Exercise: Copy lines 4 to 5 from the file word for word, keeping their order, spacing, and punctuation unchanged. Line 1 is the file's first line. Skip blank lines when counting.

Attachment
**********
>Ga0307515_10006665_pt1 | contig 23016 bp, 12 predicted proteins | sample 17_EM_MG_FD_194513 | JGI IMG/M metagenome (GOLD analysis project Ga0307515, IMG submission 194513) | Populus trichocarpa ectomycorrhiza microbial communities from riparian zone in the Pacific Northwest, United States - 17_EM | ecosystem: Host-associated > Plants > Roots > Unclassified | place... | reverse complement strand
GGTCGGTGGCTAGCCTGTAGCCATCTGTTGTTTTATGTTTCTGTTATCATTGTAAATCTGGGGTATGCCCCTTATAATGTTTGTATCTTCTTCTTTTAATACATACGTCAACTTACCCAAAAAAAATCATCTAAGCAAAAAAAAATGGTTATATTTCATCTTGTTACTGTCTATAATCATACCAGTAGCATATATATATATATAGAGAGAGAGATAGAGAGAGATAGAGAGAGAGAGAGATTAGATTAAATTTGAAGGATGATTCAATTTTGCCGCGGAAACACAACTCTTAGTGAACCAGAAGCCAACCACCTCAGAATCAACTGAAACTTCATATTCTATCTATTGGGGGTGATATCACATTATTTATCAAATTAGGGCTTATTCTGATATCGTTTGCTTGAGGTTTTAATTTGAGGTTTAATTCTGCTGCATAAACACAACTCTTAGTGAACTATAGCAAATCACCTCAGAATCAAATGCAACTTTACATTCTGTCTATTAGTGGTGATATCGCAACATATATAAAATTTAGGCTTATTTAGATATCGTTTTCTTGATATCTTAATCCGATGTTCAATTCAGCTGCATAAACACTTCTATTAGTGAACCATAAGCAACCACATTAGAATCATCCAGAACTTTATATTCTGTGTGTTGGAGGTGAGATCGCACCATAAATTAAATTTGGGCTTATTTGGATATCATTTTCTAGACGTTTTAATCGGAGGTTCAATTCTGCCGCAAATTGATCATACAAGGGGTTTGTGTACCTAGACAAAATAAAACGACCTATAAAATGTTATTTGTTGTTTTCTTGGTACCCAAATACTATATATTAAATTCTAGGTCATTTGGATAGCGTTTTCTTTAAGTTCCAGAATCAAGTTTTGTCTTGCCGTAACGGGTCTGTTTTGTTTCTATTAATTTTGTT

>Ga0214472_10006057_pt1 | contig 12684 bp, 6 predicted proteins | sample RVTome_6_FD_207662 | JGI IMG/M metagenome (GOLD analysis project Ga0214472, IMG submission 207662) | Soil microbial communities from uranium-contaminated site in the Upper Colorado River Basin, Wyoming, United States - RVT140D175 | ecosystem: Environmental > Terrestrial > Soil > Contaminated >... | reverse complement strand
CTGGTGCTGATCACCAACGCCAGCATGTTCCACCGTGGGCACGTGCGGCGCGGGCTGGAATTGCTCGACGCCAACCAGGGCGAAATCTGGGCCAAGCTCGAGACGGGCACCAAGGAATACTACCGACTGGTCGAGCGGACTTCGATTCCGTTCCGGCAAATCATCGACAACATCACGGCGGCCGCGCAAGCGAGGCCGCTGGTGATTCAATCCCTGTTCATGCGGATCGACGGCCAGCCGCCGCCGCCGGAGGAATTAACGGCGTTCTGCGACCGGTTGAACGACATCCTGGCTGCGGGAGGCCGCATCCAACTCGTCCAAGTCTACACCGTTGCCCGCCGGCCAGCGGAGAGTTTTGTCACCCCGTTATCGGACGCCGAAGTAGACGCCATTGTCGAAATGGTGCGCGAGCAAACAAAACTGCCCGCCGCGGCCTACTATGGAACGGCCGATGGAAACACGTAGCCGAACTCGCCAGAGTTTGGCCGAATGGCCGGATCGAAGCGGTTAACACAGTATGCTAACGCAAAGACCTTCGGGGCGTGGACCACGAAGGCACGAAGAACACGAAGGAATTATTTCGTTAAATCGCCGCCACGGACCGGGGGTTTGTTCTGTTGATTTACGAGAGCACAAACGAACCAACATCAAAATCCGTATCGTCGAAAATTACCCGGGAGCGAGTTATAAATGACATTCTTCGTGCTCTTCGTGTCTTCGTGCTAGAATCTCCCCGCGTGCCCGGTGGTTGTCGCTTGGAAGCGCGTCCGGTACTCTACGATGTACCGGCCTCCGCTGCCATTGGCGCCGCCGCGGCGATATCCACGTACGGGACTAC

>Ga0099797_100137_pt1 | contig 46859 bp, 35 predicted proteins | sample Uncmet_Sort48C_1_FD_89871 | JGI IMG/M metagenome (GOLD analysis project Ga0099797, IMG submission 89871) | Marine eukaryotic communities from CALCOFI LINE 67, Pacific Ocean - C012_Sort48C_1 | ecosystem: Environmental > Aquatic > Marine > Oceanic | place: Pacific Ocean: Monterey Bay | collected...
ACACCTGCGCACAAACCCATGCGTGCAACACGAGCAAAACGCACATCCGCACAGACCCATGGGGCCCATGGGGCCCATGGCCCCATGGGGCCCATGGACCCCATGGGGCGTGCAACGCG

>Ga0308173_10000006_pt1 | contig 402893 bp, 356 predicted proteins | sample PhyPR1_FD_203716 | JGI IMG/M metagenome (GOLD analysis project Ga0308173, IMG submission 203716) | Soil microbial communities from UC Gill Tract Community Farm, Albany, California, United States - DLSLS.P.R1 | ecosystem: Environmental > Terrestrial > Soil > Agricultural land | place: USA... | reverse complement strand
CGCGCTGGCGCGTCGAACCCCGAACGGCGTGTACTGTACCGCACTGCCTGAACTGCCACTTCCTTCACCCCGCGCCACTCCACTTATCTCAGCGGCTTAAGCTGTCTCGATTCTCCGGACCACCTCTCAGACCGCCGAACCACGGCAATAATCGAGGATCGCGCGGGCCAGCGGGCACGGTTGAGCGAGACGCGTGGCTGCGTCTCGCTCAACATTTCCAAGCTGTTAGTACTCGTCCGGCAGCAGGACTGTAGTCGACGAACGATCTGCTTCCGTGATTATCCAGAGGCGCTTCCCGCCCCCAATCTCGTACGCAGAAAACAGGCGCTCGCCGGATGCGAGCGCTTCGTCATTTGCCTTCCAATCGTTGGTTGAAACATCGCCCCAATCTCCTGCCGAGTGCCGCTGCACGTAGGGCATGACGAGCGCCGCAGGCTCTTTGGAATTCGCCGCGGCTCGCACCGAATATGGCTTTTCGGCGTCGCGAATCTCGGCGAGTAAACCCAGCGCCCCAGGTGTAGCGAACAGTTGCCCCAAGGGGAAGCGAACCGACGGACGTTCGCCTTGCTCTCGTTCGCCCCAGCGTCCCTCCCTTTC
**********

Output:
CTGGTGCTGATCACCAACGCCAGCATGTTCCACCGTGGGCACGTGCGGCGCGGGCTGGAATTGCTCGACGCCAACCAGGGCGAAATCTGGGCCAAGCTCGAGACGGGCACCAAGGAATACTACCGACTGGTCGAGCGGACTTCGATTCCGTTCCGGCAAATCATCGACAACATCACGGCGGCCGCGCAAGCGAGGCCGCTGGTGATTCAATCCCTGTTCATGCGGATCGACGGCCAGCCGCCGCCGCCGGAGGAATTAACGGCGTTCTGCGACCGGTTGAACGACATCCTGGCTGCGGGAGGCCGCATCCAACTCGTCCAAGTCTACACCGTTGCCCGCCGGCCAGCGGAGAGTTTTGTCACCCCGTTATCGGACGCCGAAGTAGACGCCATTGTCGAAATGGTGCGCGAGCAAACAAAACTGCCCGCCGCGGCCTACTATGGAACGGCCGATGGAAACACGTAGCCGAACTCGCCAGAGTTTGGCCGAATGGCCGGATCGAAGCGGTTAACACAGTATGCTAACGCAAAGACCTTCGGGGCGTGGACCACGAAGGCACGAAGAACACGAAGGAATTATTTCGTTAAATCGCCGCCACGGACCGGGGGTTTGTTCTGTTGATTTACGAGAGCACAAACGAACCAACATCAAAATCCGTATCGTCGAAAATTACCCGGGAGCGAGTTATAAATGACATTCTTCGTGCTCTTCGTGTCTTCGTGCTAGAATCTCCCCGCGTGCCCGGTGGTTGTCGCTTGGAAGCGCGTCCGGTACTCTACGATGTACCGGCCTCCGCTGCCATTGGCGCCGCCGCGGCGATATCCACGTACGGGACTAC

>Ga0099797_100137_pt1 | contig 46859 bp, 35 predicted proteins | sample Uncmet_Sort48C_1_FD_89871 | JGI IMG/M metagenome (GOLD analysis project Ga0099797, IMG submission 89871) | Marine eukaryotic communities from CALCOFI LINE 67, Pacific Ocean - C012_Sort48C_1 | ecosystem: Environmental > Aquatic > Marine > Oceanic | place: Pacific Ocean: Monterey Bay | collected...